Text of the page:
Jul 29, 2021 12:00 PM

If you are worried you have a shoulder dislocation, don’t panic, but do get specialized care right away.

“The longer you wait to have the dislocated shoulder put back in place, the harder it is to do.” Explains Julia Rawlings, MD, University Orthopaedic Center. “With time, the tissues around the joint swell and the muscles spasm. Depending upon the facility you go to, the length of time the shoulder has been dislocated, and the age of the patient, medication may be needed to help reduce the shoulder.”

A sling, handkerchief, or any makeshift support can be used to stabilize the arm can provide support and decrease pain as you make your way to the doctor’s office of hospital.

What causes a dislocated shoulder?

The vast majority of shoulder dislocations are the results of accidents, falls or sports activities such as:

  • Football
  • Hockey
  • Rock climbing
  • Snowboarding

Shoulder dislocations are most common in teenagers and young adults. Shoulder dislocations in children and infants are extremely rare.

Sounds and signs of dislocation

Patients often know when a dislocation happens because they feel the shoulder pop out of joint. There may be an audible pop as well. The shoulder is very painful when it is dislocated, and there is significant relief when the shoulder is put back into place.

Someone with a dislocated shoulder instinctively holds their injured arm tucked in close, supported by the other arm to minimize movement and pain. There is usually an obvious change deformity to the shoulder as well. It is helpful to compare the injured side to the uninjured side to see if they look different.

Partially dislocated shoulder symptoms

A different problem is shoulder instability, also called shoulder subluxation. The shoulder feels like it’s loose, but is not coming all the way out.

Two activities were participants seem to be prone to shoulder instability are swimming and dancing. This may be that people that are flexible thrive in these activities. Increased flexibility can make you more prone to joint instability.

For shoulder instability, Dr. Rawlings advises that “the best treatment to start with is physical therapy and generally, you don’t want to do surgery for shoulder instability.”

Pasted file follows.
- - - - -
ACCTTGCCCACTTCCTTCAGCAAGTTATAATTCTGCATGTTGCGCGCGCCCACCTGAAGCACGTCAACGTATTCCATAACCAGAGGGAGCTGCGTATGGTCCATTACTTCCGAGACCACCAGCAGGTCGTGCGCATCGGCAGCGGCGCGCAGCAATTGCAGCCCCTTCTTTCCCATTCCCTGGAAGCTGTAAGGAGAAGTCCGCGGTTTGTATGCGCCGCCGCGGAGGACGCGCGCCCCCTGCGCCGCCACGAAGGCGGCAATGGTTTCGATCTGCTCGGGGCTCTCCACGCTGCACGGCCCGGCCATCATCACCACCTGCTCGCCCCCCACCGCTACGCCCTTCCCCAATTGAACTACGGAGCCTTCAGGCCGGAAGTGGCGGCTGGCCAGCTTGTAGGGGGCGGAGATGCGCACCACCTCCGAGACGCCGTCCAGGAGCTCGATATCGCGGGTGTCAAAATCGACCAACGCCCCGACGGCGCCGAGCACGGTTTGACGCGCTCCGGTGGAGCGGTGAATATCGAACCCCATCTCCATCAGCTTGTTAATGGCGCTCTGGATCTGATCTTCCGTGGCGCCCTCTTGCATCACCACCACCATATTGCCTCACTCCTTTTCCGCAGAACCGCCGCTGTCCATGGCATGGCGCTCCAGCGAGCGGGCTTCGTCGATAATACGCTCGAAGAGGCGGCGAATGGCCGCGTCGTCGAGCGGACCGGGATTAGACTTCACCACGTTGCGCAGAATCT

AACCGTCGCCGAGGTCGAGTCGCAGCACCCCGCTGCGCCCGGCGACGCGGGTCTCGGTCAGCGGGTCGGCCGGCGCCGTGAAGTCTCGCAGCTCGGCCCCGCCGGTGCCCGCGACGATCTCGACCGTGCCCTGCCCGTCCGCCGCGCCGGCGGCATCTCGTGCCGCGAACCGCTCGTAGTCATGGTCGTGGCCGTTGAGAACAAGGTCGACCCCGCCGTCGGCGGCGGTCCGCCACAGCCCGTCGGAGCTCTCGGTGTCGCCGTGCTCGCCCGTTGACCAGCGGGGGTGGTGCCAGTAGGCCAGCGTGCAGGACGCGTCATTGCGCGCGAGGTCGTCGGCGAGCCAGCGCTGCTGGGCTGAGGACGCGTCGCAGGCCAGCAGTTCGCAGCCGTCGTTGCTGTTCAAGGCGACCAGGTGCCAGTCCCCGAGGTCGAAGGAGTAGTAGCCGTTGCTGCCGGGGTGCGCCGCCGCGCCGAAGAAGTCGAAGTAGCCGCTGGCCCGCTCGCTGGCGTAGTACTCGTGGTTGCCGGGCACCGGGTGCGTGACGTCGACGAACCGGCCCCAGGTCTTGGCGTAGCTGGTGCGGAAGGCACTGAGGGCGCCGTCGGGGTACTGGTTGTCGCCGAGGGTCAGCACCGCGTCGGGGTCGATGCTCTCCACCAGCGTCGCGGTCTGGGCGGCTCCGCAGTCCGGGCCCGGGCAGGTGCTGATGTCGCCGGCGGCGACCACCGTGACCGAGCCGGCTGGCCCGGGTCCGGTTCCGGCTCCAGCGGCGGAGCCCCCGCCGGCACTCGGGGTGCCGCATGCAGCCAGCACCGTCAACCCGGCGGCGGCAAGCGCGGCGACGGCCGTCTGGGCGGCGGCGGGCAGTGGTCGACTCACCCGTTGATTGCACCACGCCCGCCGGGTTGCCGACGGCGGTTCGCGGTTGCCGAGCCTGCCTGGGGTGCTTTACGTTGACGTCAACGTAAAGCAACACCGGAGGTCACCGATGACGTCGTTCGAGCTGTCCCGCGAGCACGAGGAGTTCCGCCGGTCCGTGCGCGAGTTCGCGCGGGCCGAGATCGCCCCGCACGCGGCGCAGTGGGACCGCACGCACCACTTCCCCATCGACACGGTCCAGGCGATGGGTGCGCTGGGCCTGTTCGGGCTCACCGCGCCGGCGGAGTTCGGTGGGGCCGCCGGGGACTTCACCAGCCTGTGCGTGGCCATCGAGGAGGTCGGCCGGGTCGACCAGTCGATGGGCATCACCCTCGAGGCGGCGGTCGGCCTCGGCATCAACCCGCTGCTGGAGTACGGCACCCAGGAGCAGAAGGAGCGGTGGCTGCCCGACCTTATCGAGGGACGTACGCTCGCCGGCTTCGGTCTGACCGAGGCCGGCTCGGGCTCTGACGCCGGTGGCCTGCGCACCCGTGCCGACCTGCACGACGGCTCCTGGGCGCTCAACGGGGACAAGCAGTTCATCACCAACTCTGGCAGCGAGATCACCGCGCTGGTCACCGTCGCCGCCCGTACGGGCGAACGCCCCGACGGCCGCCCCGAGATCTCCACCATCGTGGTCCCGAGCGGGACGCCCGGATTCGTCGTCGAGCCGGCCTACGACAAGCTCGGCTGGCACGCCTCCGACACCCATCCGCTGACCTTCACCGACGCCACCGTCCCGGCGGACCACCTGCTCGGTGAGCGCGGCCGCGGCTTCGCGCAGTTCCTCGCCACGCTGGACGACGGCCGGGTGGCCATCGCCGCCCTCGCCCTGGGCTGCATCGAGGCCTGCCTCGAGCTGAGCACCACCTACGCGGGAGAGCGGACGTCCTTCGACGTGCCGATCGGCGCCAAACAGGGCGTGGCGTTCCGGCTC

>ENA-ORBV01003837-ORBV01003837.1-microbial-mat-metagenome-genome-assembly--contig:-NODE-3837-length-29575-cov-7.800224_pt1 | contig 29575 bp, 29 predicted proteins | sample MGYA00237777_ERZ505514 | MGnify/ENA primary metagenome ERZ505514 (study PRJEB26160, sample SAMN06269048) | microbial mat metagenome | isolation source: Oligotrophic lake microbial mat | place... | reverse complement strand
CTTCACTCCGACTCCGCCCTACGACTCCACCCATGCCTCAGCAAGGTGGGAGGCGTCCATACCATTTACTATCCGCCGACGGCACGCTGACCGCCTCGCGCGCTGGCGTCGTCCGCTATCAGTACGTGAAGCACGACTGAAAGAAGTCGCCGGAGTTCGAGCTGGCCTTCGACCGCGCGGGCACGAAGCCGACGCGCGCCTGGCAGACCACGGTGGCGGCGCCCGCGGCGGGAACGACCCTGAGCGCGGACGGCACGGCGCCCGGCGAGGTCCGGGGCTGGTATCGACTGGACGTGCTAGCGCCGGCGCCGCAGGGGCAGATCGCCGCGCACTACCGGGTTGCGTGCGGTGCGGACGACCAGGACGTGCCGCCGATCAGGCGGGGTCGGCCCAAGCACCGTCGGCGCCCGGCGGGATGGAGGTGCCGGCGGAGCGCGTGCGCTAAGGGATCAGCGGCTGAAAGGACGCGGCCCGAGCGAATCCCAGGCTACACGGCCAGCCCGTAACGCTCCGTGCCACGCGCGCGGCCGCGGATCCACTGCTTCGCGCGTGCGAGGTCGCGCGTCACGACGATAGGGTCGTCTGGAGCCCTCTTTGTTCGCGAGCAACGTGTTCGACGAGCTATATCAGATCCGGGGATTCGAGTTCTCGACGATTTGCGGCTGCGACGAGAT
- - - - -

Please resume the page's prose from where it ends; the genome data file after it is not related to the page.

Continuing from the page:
Dislocated shoulder treatments

The bones of the shoulder joint are surrounded by supportive ligaments and tendons. These can be damaged when the shoulder is dislocated. Once the initial emergency is addressed and the shoulder is back in the socket, the injury will be treated with a supportive sling for several days.  

People who have dislocated the shoulder should follow up with an orthopedic specialist. Dr. Rawlings cautions, “A patient may need surgery to address the damaged tissues after a shoulder dislocation. Important factors to decide whether or not a patient needs surgery include the age of the patient and how active they are. Some patients may be able to start with physical therapy to heal the injury.

Dislocated shoulder recovery: how long will it take?

It depends.

According to Dr. Rawlings, “Depending on the amount of damage that was done in the shoulder, it can take weeks to months to recover from a shoulder dislocation. Recovery after surgery may take up to a year.”

For a true shoulder dislocation, get same-day treatment as soon as possible.

If you or your kids are physically active, plan ahead. Know your nearest urgent care, emergency department, and orthopedic specialist before you hear the pop.

Want more info?

Link to infographic https://healthcare.utah.edu/healthfeed/postings/2019/02/shoulder-dislocation.php

Dr. Julia Rawlings cares for orthopaedic injuries in pediatric patients and acute injuries for patients of all ages in the Orthopaedic Injury Clinic. She is board-certified in Pediatrics, Pediatric Emergency Medicine and Sports Medicine.

ortho othopaedics shoulder shoulder pain shoulder dislocation

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